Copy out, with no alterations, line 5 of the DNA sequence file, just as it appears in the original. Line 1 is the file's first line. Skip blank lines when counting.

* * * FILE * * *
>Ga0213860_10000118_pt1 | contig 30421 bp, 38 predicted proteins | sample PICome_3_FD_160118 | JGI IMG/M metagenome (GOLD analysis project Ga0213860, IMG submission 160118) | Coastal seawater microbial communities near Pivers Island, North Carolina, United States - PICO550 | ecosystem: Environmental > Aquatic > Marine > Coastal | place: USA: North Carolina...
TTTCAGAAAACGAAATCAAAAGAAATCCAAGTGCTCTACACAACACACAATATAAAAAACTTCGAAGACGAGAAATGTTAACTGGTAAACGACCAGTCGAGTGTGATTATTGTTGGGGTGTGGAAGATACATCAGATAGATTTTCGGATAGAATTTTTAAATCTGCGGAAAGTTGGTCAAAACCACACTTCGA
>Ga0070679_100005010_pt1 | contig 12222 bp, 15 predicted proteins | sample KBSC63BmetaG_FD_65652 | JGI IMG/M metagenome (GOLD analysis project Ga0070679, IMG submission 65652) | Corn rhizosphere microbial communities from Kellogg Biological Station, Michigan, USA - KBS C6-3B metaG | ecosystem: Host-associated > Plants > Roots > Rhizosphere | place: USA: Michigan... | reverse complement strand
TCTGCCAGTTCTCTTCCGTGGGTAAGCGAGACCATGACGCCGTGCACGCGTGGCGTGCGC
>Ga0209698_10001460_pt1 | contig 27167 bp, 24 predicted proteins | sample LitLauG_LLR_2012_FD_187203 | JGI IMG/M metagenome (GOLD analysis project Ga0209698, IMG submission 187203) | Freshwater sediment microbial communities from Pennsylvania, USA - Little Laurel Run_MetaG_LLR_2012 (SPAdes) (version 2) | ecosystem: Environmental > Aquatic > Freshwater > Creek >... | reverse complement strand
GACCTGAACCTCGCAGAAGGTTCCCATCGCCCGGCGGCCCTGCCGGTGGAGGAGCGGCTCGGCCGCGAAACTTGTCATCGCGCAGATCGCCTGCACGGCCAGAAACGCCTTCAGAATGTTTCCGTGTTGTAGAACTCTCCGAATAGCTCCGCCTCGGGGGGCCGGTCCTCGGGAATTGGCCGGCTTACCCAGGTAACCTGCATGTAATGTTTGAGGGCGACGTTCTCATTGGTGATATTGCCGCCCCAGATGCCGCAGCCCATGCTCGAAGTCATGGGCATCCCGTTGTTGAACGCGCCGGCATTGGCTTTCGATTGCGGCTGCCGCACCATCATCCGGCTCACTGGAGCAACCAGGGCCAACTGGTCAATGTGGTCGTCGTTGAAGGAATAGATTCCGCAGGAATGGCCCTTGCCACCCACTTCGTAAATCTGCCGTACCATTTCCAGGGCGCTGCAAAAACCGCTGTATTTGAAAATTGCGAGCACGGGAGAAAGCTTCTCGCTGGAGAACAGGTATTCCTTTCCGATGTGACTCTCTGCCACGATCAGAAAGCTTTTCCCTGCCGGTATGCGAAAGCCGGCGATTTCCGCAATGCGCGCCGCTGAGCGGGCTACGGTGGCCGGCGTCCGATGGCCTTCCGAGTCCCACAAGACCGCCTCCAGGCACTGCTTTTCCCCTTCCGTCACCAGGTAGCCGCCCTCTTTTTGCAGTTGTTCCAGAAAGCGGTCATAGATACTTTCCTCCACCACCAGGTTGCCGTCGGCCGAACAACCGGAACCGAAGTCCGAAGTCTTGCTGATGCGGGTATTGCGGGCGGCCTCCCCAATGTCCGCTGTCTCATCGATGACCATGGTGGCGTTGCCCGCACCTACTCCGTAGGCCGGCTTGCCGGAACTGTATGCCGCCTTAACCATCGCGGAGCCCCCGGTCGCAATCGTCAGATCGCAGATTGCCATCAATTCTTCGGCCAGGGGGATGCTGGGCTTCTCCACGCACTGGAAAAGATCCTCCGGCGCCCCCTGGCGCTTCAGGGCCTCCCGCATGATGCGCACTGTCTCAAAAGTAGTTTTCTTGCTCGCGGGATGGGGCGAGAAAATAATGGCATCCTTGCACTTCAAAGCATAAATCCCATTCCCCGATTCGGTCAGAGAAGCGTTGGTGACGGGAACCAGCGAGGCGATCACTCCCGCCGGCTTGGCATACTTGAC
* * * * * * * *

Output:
>Ga0209698_10001460_pt1 | contig 27167 bp, 24 predicted proteins | sample LitLauG_LLR_2012_FD_187203 | JGI IMG/M metagenome (GOLD analysis project Ga0209698, IMG submission 187203) | Freshwater sediment microbial communities from Pennsylvania, USA - Little Laurel Run_MetaG_LLR_2012 (SPAdes) (version 2) | ecosystem: Environmental > Aquatic > Freshwater > Creek >... | reverse complement strand